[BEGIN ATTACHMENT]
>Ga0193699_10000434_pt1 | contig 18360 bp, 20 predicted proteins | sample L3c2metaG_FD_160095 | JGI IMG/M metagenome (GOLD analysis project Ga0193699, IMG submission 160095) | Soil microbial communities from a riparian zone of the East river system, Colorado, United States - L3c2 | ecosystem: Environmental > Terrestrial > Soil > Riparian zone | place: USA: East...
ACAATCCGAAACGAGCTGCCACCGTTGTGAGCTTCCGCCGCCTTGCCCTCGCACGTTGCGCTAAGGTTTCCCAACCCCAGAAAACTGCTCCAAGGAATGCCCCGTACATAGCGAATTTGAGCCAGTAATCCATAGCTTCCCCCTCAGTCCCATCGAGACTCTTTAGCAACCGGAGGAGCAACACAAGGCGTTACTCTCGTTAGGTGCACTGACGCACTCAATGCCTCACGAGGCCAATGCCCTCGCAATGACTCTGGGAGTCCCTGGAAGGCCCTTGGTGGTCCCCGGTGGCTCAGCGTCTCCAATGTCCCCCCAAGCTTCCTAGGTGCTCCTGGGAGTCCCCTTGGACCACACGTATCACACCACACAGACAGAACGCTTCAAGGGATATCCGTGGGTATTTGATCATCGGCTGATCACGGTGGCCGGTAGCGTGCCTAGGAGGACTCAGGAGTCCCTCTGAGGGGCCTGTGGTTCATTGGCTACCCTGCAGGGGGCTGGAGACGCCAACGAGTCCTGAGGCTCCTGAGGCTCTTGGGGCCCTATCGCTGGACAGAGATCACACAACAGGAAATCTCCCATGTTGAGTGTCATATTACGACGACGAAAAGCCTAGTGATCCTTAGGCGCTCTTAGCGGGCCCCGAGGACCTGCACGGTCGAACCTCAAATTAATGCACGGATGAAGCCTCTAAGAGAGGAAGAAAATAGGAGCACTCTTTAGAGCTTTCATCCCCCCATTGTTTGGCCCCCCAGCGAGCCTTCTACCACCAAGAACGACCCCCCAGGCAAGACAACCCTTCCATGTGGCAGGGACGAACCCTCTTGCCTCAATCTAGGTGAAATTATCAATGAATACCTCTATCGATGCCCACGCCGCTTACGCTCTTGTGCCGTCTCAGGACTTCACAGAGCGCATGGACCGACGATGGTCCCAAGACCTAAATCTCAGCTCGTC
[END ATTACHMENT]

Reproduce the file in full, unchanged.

>Ga0193699_10000434_pt1 | contig 18360 bp, 20 predicted proteins | sample L3c2metaG_FD_160095 | JGI IMG/M metagenome (GOLD analysis project Ga0193699, IMG submission 160095) | Soil microbial communities from a riparian zone of the East river system, Colorado, United States - L3c2 | ecosystem: Environmental > Terrestrial > Soil > Riparian zone | place: USA: East...
ACAATCCGAAACGAGCTGCCACCGTTGTGAGCTTCCGCCGCCTTGCCCTCGCACGTTGCGCTAAGGTTTCCCAACCCCAGAAAACTGCTCCAAGGAATGCCCCGTACATAGCGAATTTGAGCCAGTAATCCATAGCTTCCCCCTCAGTCCCATCGAGACTCTTTAGCAACCGGAGGAGCAACACAAGGCGTTACTCTCGTTAGGTGCACTGACGCACTCAATGCCTCACGAGGCCAATGCCCTCGCAATGACTCTGGGAGTCCCTGGAAGGCCCTTGGTGGTCCCCGGTGGCTCAGCGTCTCCAATGTCCCCCCAAGCTTCCTAGGTGCTCCTGGGAGTCCCCTTGGACCACACGTATCACACCACACAGACAGAACGCTTCAAGGGATATCCGTGGGTATTTGATCATCGGCTGATCACGGTGGCCGGTAGCGTGCCTAGGAGGACTCAGGAGTCCCTCTGAGGGGCCTGTGGTTCATTGGCTACCCTGCAGGGGGCTGGAGACGCCAACGAGTCCTGAGGCTCCTGAGGCTCTTGGGGCCCTATCGCTGGACAGAGATCACACAACAGGAAATCTCCCATGTTGAGTGTCATATTACGACGACGAAAAGCCTAGTGATCCTTAGGCGCTCTTAGCGGGCCCCGAGGACCTGCACGGTCGAACCTCAAATTAATGCACGGATGAAGCCTCTAAGAGAGGAAGAAAATAGGAGCACTCTTTAGAGCTTTCATCCCCCCATTGTTTGGCCCCCCAGCGAGCCTTCTACCACCAAGAACGACCCCCCAGGCAAGACAACCCTTCCATGTGGCAGGGACGAACCCTCTTGCCTCAATCTAGGTGAAATTATCAATGAATACCTCTATCGATGCCCACGCCGCTTACGCTCTTGTGCCGTCTCAGGACTTCACAGAGCGCATGGACCGACGATGGTCCCAAGACCTAAATCTCAGCTCGTC